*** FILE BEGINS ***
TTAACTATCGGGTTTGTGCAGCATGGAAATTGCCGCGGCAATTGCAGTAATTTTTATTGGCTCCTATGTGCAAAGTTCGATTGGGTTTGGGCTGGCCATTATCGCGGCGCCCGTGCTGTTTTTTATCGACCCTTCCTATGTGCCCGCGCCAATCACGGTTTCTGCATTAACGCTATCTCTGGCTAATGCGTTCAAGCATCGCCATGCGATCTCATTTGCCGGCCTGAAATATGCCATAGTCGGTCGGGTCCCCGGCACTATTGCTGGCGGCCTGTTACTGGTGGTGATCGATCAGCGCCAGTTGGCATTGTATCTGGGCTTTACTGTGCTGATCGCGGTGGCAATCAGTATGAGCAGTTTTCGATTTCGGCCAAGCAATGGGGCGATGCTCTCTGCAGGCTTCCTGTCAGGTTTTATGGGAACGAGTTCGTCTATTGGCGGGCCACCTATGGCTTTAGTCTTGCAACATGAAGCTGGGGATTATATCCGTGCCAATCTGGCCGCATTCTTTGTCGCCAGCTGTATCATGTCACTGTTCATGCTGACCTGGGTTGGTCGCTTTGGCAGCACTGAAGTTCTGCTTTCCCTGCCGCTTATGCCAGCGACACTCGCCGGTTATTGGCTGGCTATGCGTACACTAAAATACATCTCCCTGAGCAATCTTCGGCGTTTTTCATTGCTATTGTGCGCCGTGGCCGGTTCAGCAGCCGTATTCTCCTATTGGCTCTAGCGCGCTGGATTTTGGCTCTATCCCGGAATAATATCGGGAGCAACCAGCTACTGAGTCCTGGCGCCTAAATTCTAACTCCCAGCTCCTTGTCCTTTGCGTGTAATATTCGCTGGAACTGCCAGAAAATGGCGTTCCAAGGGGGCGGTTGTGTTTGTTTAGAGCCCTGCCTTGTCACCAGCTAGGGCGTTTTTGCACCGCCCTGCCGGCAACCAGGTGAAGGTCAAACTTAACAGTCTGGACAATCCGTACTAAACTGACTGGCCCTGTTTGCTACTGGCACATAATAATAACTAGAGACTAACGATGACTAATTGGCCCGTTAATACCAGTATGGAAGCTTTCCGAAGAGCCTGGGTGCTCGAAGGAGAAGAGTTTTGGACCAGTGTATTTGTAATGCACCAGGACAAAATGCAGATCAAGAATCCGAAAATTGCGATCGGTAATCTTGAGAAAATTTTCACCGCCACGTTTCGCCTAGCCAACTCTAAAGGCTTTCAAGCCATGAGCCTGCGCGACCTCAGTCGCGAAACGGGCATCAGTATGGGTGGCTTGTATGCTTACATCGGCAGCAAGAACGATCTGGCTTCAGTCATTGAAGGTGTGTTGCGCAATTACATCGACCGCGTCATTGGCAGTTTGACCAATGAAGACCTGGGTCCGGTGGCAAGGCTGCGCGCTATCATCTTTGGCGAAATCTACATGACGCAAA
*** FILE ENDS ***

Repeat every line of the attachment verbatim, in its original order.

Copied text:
TTAACTATCGGGTTTGTGCAGCATGGAAATTGCCGCGGCAATTGCAGTAATTTTTATTGGCTCCTATGTGCAAAGTTCGATTGGGTTTGGGCTGGCCATTATCGCGGCGCCCGTGCTGTTTTTTATCGACCCTTCCTATGTGCCCGCGCCAATCACGGTTTCTGCATTAACGCTATCTCTGGCTAATGCGTTCAAGCATCGCCATGCGATCTCATTTGCCGGCCTGAAATATGCCATAGTCGGTCGGGTCCCCGGCACTATTGCTGGCGGCCTGTTACTGGTGGTGATCGATCAGCGCCAGTTGGCATTGTATCTGGGCTTTACTGTGCTGATCGCGGTGGCAATCAGTATGAGCAGTTTTCGATTTCGGCCAAGCAATGGGGCGATGCTCTCTGCAGGCTTCCTGTCAGGTTTTATGGGAACGAGTTCGTCTATTGGCGGGCCACCTATGGCTTTAGTCTTGCAACATGAAGCTGGGGATTATATCCGTGCCAATCTGGCCGCATTCTTTGTCGCCAGCTGTATCATGTCACTGTTCATGCTGACCTGGGTTGGTCGCTTTGGCAGCACTGAAGTTCTGCTTTCCCTGCCGCTTATGCCAGCGACACTCGCCGGTTATTGGCTGGCTATGCGTACACTAAAATACATCTCCCTGAGCAATCTTCGGCGTTTTTCATTGCTATTGTGCGCCGTGGCCGGTTCAGCAGCCGTATTCTCCTATTGGCTCTAGCGCGCTGGATTTTGGCTCTATCCCGGAATAATATCGGGAGCAACCAGCTACTGAGTCCTGGCGCCTAAATTCTAACTCCCAGCTCCTTGTCCTTTGCGTGTAATATTCGCTGGAACTGCCAGAAAATGGCGTTCCAAGGGGGCGGTTGTGTTTGTTTAGAGCCCTGCCTTGTCACCAGCTAGGGCGTTTTTGCACCGCCCTGCCGGCAACCAGGTGAAGGTCAAACTTAACAGTCTGGACAATCCGTACTAAACTGACTGGCCCTGTTTGCTACTGGCACATAATAATAACTAGAGACTAACGATGACTAATTGGCCCGTTAATACCAGTATGGAAGCTTTCCGAAGAGCCTGGGTGCTCGAAGGAGAAGAGTTTTGGACCAGTGTATTTGTAATGCACCAGGACAAAATGCAGATCAAGAATCCGAAAATTGCGATCGGTAATCTTGAGAAAATTTTCACCGCCACGTTTCGCCTAGCCAACTCTAAAGGCTTTCAAGCCATGAGCCTGCGCGACCTCAGTCGCGAAACGGGCATCAGTATGGGTGGCTTGTATGCTTACATCGGCAGCAAGAACGATCTGGCTTCAGTCATTGAAGGTGTGTTGCGCAATTACATCGACCGCGTCATTGGCAGTTTGACCAATGAAGACCTGGGTCCGGTGGCAAGGCTGCGCGCTATCATCTTTGGCGAAATCTACATGACGCAAA